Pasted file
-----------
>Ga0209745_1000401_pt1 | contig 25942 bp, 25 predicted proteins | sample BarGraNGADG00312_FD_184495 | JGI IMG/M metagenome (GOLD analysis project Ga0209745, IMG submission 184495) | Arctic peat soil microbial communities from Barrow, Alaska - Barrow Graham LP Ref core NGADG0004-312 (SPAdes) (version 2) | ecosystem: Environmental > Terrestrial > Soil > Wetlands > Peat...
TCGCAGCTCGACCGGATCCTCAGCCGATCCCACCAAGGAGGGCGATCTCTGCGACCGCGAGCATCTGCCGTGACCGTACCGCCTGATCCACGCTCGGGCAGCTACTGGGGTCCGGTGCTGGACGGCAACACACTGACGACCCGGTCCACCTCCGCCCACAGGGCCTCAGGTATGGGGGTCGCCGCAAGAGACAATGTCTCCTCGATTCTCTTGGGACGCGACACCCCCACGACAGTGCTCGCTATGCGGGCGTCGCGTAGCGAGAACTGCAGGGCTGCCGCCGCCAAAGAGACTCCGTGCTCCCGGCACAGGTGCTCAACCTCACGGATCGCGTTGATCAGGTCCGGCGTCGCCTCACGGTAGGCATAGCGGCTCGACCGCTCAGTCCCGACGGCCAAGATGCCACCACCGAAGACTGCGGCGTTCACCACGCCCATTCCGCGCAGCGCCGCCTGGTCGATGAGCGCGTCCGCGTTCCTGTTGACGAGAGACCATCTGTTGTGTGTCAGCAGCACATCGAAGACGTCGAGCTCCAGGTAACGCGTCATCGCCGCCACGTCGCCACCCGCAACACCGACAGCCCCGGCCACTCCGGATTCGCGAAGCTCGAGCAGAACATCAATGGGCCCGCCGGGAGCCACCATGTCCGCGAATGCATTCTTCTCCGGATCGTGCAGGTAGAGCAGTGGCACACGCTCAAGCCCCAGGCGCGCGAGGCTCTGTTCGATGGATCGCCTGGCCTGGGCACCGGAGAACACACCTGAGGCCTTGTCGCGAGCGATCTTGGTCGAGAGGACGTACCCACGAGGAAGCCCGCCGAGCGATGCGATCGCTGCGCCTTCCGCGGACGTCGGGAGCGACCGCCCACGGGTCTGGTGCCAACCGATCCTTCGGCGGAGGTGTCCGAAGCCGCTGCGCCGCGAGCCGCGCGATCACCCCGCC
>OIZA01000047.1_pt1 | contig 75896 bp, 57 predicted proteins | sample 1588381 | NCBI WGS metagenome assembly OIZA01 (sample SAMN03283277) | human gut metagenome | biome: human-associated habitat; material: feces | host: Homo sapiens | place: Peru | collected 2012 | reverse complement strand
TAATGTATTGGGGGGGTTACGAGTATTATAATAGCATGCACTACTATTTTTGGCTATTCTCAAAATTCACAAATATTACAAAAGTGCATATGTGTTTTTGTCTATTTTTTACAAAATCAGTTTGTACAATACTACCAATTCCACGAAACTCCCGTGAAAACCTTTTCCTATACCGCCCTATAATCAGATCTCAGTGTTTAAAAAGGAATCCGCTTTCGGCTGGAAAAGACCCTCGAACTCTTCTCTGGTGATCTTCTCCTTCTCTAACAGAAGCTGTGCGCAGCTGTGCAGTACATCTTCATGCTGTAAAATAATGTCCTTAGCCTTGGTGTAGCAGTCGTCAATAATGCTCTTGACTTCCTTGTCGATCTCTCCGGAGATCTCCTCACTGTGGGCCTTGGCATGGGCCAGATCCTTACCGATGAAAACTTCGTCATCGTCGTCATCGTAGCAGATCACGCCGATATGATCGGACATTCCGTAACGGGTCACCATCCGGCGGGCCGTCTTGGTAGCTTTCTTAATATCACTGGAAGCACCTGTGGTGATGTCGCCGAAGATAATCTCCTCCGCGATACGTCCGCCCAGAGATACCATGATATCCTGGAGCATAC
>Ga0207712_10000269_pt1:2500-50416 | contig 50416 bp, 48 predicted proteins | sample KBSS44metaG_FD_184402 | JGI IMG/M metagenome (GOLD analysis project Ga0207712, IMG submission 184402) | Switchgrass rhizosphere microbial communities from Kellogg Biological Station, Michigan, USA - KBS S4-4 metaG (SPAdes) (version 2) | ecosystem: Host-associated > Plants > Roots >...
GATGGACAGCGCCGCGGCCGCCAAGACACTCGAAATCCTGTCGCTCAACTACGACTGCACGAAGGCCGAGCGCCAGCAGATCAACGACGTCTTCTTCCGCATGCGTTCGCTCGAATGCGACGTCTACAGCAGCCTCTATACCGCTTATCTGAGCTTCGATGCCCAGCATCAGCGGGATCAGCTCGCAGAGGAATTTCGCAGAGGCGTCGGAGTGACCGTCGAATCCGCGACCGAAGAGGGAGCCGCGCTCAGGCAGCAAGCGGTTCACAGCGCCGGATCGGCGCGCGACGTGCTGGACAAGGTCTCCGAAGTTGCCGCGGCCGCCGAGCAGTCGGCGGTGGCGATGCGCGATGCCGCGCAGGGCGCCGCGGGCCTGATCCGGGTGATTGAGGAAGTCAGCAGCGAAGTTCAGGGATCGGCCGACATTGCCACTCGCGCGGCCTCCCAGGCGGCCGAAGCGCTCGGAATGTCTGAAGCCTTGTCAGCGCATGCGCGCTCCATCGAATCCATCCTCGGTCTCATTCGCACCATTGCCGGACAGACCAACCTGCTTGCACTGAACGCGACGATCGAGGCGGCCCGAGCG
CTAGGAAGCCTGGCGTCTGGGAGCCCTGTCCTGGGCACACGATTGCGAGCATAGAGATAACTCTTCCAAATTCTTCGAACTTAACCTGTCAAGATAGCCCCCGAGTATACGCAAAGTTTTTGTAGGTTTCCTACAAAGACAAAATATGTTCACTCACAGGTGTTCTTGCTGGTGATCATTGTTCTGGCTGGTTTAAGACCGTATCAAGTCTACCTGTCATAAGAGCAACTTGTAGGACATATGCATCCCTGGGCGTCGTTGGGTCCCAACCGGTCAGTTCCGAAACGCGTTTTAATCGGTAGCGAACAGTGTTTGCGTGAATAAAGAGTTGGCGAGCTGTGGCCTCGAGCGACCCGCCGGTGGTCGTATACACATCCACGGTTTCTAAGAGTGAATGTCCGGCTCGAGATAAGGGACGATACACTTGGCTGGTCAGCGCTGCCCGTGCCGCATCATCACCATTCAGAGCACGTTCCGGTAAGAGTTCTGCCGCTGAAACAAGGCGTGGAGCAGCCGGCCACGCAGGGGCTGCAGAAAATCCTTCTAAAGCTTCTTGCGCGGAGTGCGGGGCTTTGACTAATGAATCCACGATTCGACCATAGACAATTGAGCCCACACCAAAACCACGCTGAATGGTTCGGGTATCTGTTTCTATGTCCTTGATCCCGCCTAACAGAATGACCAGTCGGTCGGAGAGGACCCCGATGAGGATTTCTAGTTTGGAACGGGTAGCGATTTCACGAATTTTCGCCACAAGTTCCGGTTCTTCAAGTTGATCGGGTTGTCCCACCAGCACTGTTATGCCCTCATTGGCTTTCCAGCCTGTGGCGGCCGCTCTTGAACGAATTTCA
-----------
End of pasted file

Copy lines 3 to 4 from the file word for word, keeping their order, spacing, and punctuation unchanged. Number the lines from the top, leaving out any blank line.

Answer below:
>OIZA01000047.1_pt1 | contig 75896 bp, 57 predicted proteins | sample 1588381 | NCBI WGS metagenome assembly OIZA01 (sample SAMN03283277) | human gut metagenome | biome: human-associated habitat; material: feces | host: Homo sapiens | place: Peru | collected 2012 | reverse complement strand
TAATGTATTGGGGGGGTTACGAGTATTATAATAGCATGCACTACTATTTTTGGCTATTCTCAAAATTCACAAATATTACAAAAGTGCATATGTGTTTTTGTCTATTTTTTACAAAATCAGTTTGTACAATACTACCAATTCCACGAAACTCCCGTGAAAACCTTTTCCTATACCGCCCTATAATCAGATCTCAGTGTTTAAAAAGGAATCCGCTTTCGGCTGGAAAAGACCCTCGAACTCTTCTCTGGTGATCTTCTCCTTCTCTAACAGAAGCTGTGCGCAGCTGTGCAGTACATCTTCATGCTGTAAAATAATGTCCTTAGCCTTGGTGTAGCAGTCGTCAATAATGCTCTTGACTTCCTTGTCGATCTCTCCGGAGATCTCCTCACTGTGGGCCTTGGCATGGGCCAGATCCTTACCGATGAAAACTTCGTCATCGTCGTCATCGTAGCAGATCACGCCGATATGATCGGACATTCCGTAACGGGTCACCATCCGGCGGGCCGTCTTGGTAGCTTTCTTAATATCACTGGAAGCACCTGTGGTGATGTCGCCGAAGATAATCTCCTCCGCGATACGTCCGCCCAGAGATACCATGATATCCTGGAGCATAC